Many years ago, one blustery, wet autumn day much like today, I found myself surrounded by bags of apples from friends gardens, which, naturally, led to a hankering for apple cake. I was disappointed to discover I had no eggs, and really did not feel like getting in my car, (I think there may have been pyjamas involved), and for the first time I considered how reliant I was on eggs for baking. After rummaging through my various cookery books, I eventually stumbled upon a recipe that did not need any eggs, that was filled with stewed apple, spices, and lots of raisins and sultanas. It was in one of those anonymous baking books you pick up in the supermarket for a few quid, that turns out to be brilliant, and one that is reached for again and again over the years.

After the storm ~ blue skies.

These days I find myself with my own (rather large, and very old) apple tree, and an increasing interest in baking without eggs. The other day, with my dearest sister and her family home from Mexico for a family wedding, I found myself with an excuse to do some baking, (does one actually need an excuse to bake?) and this was the first recipe that came to mind. This is a cake that really only ever gets made this time of year, (I do have a thing for seasonal food), and the last few autumns I have been making it for the family, unable to eat it myself, but this year I was inspired to experiment and see if I could tweak the recipe so I could. Obviously it had to be edible for everyone else, though it's rare they ever turn their nose up at anything sweet I make. Dessert is dessert, after all!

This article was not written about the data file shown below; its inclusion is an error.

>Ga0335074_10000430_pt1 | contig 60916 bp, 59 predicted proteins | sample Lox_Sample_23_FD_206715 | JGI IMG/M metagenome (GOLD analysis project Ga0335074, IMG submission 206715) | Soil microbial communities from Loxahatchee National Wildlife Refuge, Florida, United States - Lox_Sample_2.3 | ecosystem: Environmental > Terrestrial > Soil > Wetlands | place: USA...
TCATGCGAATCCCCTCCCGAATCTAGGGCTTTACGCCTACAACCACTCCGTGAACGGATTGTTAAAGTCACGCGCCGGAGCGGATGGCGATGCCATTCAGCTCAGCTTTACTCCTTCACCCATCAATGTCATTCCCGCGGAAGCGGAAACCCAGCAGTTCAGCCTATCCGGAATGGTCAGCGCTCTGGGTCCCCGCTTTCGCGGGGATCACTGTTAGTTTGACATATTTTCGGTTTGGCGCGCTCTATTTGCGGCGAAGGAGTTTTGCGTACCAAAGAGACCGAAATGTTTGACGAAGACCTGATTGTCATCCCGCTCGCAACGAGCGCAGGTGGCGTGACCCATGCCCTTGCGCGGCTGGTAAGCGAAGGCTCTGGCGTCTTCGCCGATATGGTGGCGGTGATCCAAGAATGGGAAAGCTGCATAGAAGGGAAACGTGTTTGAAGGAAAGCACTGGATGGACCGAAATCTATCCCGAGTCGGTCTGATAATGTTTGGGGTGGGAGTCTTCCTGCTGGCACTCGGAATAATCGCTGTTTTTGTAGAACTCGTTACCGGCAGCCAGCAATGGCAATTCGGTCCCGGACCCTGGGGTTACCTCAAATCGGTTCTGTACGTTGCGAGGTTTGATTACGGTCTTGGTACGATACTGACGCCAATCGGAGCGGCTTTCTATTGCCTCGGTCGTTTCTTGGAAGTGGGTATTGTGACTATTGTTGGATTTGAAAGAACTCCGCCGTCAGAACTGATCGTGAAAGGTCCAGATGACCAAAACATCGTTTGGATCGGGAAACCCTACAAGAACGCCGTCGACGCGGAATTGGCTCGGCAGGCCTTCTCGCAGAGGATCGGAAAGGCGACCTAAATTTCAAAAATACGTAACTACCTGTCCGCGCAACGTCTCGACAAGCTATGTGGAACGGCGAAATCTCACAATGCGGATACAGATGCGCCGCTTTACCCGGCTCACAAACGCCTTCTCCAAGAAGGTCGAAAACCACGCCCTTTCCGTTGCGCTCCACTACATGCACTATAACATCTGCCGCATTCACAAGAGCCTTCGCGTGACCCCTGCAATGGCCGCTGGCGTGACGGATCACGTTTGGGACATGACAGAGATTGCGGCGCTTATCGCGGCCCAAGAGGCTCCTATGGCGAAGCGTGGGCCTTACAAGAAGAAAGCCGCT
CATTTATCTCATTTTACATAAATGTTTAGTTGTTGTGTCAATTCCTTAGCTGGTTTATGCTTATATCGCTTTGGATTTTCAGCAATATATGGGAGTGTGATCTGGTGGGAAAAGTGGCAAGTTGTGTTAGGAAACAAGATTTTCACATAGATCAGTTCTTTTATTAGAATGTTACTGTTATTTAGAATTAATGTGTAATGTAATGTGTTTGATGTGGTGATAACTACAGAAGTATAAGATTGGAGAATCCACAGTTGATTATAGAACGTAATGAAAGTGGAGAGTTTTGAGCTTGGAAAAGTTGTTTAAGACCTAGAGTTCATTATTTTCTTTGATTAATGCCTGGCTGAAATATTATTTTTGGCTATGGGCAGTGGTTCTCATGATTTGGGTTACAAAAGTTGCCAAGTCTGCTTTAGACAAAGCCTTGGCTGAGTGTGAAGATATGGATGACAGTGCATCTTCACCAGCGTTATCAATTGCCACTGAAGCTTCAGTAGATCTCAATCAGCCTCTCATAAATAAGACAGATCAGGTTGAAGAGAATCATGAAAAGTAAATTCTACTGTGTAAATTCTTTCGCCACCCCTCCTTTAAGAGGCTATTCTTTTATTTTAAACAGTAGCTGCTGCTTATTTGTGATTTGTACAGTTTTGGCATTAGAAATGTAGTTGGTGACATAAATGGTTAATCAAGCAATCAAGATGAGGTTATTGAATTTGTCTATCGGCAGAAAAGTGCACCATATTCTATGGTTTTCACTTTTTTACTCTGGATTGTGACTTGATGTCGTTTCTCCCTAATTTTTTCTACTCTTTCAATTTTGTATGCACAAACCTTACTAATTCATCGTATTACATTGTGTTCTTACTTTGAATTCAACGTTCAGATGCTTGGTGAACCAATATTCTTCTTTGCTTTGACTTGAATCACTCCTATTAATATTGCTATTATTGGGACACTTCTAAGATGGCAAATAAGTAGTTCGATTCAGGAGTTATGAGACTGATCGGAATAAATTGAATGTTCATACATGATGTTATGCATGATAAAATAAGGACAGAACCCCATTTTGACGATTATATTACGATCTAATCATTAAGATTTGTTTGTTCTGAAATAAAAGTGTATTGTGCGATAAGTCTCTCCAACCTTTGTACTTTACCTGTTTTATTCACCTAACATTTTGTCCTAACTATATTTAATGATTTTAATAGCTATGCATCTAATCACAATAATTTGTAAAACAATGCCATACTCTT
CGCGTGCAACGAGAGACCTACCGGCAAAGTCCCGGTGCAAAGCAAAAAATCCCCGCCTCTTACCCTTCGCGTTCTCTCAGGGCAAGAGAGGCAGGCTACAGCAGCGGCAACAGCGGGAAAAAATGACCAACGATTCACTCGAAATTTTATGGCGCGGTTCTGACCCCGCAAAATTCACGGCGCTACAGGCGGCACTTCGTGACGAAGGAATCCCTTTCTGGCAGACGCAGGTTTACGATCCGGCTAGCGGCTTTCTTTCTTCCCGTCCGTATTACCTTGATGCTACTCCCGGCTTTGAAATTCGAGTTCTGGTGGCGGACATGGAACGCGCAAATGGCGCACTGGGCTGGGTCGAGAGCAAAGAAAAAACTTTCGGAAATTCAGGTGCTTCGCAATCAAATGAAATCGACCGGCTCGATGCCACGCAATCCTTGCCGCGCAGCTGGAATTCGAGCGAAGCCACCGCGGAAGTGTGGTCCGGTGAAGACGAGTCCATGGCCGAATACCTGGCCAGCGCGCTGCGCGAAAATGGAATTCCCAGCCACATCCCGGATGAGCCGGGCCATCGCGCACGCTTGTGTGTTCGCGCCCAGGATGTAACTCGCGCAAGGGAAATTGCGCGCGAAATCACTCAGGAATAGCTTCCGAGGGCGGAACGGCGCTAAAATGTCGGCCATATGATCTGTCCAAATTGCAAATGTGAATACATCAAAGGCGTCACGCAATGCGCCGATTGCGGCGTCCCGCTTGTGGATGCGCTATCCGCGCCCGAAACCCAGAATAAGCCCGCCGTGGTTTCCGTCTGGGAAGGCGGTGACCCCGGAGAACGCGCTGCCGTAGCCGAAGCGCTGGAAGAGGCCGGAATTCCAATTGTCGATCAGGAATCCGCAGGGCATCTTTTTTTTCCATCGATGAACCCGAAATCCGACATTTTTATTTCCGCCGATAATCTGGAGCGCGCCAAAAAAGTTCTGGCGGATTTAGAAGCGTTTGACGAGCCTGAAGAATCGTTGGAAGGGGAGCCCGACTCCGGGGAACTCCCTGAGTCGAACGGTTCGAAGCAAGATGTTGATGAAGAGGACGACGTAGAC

So, here it is, reinvented so that it is both gluten and sugar free, and vegan friendly. And I can tell you it has lost nothing on flavour and deliciousness, and the bonus is that the house smells divine as it bakes, a yummy, spicy wafting that draws people into the kitchen looking to see what's cooking. It's dense and moist, with the nuts adding just the right amount of bite to it.
You'll notice I use eating apples. As there is no sugar in this recipe, using eating apples means it's sweet enough without it. I served it with a choice of Alpro vanilla custard, or natural yogurt, for those who preferred. And if you can manage to save some, it is even nicer the following day.

After the storm.


675g eating apples, peeled, cored and quartered
150ml agave syrup
15ml/1tbsp water
350g flour, I use Doves Farm Gluten Free
1 and a quarter tsp bicarb of soda
1tsp ground cloves
1 tsp ground cinnamon
1tsp ground ginger
175g raisins, or half and half raisins and golden sultanas, as I did
150g chopped walnuts, or mixed nuts
225g dairy free 'butter'
1tsp vanilla essence

Oven: Gas 3, 160C, 325F